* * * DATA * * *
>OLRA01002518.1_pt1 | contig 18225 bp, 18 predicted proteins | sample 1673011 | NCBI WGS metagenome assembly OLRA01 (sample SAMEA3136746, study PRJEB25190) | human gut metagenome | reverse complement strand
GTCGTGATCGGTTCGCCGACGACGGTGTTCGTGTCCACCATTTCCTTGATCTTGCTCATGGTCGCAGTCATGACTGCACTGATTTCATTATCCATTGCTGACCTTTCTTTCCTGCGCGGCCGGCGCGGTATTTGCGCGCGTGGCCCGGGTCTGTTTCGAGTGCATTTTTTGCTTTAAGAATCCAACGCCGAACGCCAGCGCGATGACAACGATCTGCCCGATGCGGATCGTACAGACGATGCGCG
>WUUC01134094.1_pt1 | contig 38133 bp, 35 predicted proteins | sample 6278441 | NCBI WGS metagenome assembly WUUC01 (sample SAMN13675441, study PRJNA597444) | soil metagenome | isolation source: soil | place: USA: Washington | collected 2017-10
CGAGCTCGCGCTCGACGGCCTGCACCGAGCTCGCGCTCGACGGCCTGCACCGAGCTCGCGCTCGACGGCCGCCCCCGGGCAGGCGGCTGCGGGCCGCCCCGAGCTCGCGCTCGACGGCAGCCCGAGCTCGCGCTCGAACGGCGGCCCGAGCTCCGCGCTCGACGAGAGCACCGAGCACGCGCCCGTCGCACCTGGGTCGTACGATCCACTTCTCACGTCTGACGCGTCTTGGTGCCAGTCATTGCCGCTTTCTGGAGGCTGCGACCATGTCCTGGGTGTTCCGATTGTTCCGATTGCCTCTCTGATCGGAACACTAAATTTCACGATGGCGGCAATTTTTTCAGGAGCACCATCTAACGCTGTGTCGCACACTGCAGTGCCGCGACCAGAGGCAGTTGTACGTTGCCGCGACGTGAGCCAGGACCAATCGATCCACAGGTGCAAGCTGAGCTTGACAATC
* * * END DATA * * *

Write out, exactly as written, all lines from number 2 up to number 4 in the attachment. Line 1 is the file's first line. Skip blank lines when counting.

GTCGTGATCGGTTCGCCGACGACGGTGTTCGTGTCCACCATTTCCTTGATCTTGCTCATGGTCGCAGTCATGACTGCACTGATTTCATTATCCATTGCTGACCTTTCTTTCCTGCGCGGCCGGCGCGGTATTTGCGCGCGTGGCCCGGGTCTGTTTCGAGTGCATTTTTTGCTTTAAGAATCCAACGCCGAACGCCAGCGCGATGACAACGATCTGCCCGATGCGGATCGTACAGACGATGCGCG
>WUUC01134094.1_pt1 | contig 38133 bp, 35 predicted proteins | sample 6278441 | NCBI WGS metagenome assembly WUUC01 (sample SAMN13675441, study PRJNA597444) | soil metagenome | isolation source: soil | place: USA: Washington | collected 2017-10
CGAGCTCGCGCTCGACGGCCTGCACCGAGCTCGCGCTCGACGGCCTGCACCGAGCTCGCGCTCGACGGCCGCCCCCGGGCAGGCGGCTGCGGGCCGCCCCGAGCTCGCGCTCGACGGCAGCCCGAGCTCGCGCTCGAACGGCGGCCCGAGCTCCGCGCTCGACGAGAGCACCGAGCACGCGCCCGTCGCACCTGGGTCGTACGATCCACTTCTCACGTCTGACGCGTCTTGGTGCCAGTCATTGCCGCTTTCTGGAGGCTGCGACCATGTCCTGGGTGTTCCGATTGTTCCGATTGCCTCTCTGATCGGAACACTAAATTTCACGATGGCGGCAATTTTTTCAGGAGCACCATCTAACGCTGTGTCGCACACTGCAGTGCCGCGACCAGAGGCAGTTGTACGTTGCCGCGACGTGAGCCAGGACCAATCGATCCACAGGTGCAAGCTGAGCTTGACAATC